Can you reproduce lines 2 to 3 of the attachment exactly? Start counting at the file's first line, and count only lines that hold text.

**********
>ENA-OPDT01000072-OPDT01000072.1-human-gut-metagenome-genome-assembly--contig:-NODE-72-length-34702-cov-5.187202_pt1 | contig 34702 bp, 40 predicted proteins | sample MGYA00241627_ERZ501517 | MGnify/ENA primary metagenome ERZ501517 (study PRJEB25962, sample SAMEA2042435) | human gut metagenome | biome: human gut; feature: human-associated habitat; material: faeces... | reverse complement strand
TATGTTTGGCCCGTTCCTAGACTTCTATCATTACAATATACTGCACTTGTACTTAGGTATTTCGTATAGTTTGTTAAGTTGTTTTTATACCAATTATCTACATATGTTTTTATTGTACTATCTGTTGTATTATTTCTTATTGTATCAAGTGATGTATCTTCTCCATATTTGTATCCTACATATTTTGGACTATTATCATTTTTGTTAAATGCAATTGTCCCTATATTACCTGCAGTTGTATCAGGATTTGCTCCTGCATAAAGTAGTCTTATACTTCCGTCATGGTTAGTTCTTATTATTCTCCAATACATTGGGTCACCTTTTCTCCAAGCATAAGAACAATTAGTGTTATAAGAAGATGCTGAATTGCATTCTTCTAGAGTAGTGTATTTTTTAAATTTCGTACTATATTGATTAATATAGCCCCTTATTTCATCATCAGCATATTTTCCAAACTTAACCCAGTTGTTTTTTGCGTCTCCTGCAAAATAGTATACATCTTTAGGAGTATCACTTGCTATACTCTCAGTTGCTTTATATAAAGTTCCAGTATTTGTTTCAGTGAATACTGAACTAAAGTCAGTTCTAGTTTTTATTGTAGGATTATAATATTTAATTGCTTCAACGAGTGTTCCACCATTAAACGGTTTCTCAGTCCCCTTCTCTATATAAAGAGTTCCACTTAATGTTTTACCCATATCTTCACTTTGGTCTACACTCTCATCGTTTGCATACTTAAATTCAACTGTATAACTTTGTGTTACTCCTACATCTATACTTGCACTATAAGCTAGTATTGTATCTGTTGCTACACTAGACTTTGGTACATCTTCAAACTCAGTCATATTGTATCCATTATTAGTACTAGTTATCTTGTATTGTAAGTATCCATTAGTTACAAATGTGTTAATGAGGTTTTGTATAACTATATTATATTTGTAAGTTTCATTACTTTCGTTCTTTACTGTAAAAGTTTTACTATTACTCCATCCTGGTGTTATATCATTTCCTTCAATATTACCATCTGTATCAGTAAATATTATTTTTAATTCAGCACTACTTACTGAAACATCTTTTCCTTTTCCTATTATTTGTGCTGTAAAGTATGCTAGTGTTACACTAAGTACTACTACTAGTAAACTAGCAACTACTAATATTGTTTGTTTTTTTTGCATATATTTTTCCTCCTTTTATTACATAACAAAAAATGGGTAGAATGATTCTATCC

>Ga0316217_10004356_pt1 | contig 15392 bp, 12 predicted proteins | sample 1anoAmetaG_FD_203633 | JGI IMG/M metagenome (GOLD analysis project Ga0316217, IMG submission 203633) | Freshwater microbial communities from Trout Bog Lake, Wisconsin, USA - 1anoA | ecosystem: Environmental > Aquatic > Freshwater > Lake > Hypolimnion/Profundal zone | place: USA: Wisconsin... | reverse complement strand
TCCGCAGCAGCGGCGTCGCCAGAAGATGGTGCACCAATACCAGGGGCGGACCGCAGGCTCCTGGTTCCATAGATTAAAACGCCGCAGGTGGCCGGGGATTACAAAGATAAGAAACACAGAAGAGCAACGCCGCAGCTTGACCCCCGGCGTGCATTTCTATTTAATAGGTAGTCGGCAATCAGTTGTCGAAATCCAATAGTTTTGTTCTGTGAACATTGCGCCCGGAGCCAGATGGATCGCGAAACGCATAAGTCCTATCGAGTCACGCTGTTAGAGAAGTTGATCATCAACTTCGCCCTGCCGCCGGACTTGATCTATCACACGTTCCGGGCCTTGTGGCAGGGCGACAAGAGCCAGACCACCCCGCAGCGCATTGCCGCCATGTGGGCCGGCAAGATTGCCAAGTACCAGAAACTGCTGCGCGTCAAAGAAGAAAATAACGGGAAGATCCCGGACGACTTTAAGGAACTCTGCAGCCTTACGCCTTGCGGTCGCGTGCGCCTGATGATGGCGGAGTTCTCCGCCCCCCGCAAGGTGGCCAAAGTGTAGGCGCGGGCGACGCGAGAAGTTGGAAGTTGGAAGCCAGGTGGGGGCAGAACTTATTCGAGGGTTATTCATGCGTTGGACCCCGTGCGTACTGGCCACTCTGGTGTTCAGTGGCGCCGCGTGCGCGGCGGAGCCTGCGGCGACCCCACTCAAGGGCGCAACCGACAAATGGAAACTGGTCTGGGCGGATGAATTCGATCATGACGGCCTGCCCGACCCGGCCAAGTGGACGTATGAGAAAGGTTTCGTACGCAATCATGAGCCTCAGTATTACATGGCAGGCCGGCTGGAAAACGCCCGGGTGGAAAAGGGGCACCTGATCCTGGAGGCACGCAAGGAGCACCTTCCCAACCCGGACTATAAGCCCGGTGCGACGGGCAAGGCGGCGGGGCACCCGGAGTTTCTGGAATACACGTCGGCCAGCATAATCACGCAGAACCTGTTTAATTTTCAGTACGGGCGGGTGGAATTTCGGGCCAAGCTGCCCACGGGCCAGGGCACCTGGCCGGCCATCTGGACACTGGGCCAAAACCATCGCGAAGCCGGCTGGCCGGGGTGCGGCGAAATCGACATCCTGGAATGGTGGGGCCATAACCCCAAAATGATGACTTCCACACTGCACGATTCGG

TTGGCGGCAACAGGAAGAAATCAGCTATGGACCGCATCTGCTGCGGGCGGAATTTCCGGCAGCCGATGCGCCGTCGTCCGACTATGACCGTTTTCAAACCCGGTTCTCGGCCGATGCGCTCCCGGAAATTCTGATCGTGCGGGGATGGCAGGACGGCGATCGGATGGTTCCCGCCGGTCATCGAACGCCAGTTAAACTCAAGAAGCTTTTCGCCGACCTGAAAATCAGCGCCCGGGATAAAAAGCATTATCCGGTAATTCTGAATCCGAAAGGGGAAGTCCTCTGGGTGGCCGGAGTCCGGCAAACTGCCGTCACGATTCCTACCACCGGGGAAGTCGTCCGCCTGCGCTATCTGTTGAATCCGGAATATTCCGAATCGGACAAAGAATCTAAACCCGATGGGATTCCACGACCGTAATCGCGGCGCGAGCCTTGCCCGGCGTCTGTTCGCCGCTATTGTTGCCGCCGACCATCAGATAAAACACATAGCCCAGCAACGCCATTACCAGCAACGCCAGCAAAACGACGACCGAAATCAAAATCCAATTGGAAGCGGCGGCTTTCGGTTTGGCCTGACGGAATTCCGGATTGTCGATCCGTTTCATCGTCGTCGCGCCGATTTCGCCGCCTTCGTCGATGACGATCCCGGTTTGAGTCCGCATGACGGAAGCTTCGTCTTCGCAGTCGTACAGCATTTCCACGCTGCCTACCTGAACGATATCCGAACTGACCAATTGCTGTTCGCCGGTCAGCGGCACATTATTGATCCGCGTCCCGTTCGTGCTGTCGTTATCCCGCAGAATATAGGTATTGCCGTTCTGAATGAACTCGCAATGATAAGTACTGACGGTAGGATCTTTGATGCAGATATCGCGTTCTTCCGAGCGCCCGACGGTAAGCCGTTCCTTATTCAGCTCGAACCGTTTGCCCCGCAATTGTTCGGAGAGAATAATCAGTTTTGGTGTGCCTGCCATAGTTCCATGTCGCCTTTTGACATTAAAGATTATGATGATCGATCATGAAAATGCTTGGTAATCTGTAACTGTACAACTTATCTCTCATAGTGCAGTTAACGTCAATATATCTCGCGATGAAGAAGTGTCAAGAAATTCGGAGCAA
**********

TATGTTTGGCCCGTTCCTAGACTTCTATCATTACAATATACTGCACTTGTACTTAGGTATTTCGTATAGTTTGTTAAGTTGTTTTTATACCAATTATCTACATATGTTTTTATTGTACTATCTGTTGTATTATTTCTTATTGTATCAAGTGATGTATCTTCTCCATATTTGTATCCTACATATTTTGGACTATTATCATTTTTGTTAAATGCAATTGTCCCTATATTACCTGCAGTTGTATCAGGATTTGCTCCTGCATAAAGTAGTCTTATACTTCCGTCATGGTTAGTTCTTATTATTCTCCAATACATTGGGTCACCTTTTCTCCAAGCATAAGAACAATTAGTGTTATAAGAAGATGCTGAATTGCATTCTTCTAGAGTAGTGTATTTTTTAAATTTCGTACTATATTGATTAATATAGCCCCTTATTTCATCATCAGCATATTTTCCAAACTTAACCCAGTTGTTTTTTGCGTCTCCTGCAAAATAGTATACATCTTTAGGAGTATCACTTGCTATACTCTCAGTTGCTTTATATAAAGTTCCAGTATTTGTTTCAGTGAATACTGAACTAAAGTCAGTTCTAGTTTTTATTGTAGGATTATAATATTTAATTGCTTCAACGAGTGTTCCACCATTAAACGGTTTCTCAGTCCCCTTCTCTATATAAAGAGTTCCACTTAATGTTTTACCCATATCTTCACTTTGGTCTACACTCTCATCGTTTGCATACTTAAATTCAACTGTATAACTTTGTGTTACTCCTACATCTATACTTGCACTATAAGCTAGTATTGTATCTGTTGCTACACTAGACTTTGGTACATCTTCAAACTCAGTCATATTGTATCCATTATTAGTACTAGTTATCTTGTATTGTAAGTATCCATTAGTTACAAATGTGTTAATGAGGTTTTGTATAACTATATTATATTTGTAAGTTTCATTACTTTCGTTCTTTACTGTAAAAGTTTTACTATTACTCCATCCTGGTGTTATATCATTTCCTTCAATATTACCATCTGTATCAGTAAATATTATTTTTAATTCAGCACTACTTACTGAAACATCTTTTCCTTTTCCTATTATTTGTGCTGTAAAGTATGCTAGTGTTACACTAAGTACTACTACTAGTAAACTAGCAACTACTAATATTGTTTGTTTTTTTTGCATATATTTTTCCTCCTTTTATTACATAACAAAAAATGGGTAGAATGATTCTATCC

>Ga0316217_10004356_pt1 | contig 15392 bp, 12 predicted proteins | sample 1anoAmetaG_FD_203633 | JGI IMG/M metagenome (GOLD analysis project Ga0316217, IMG submission 203633) | Freshwater microbial communities from Trout Bog Lake, Wisconsin, USA - 1anoA | ecosystem: Environmental > Aquatic > Freshwater > Lake > Hypolimnion/Profundal zone | place: USA: Wisconsin... | reverse complement strand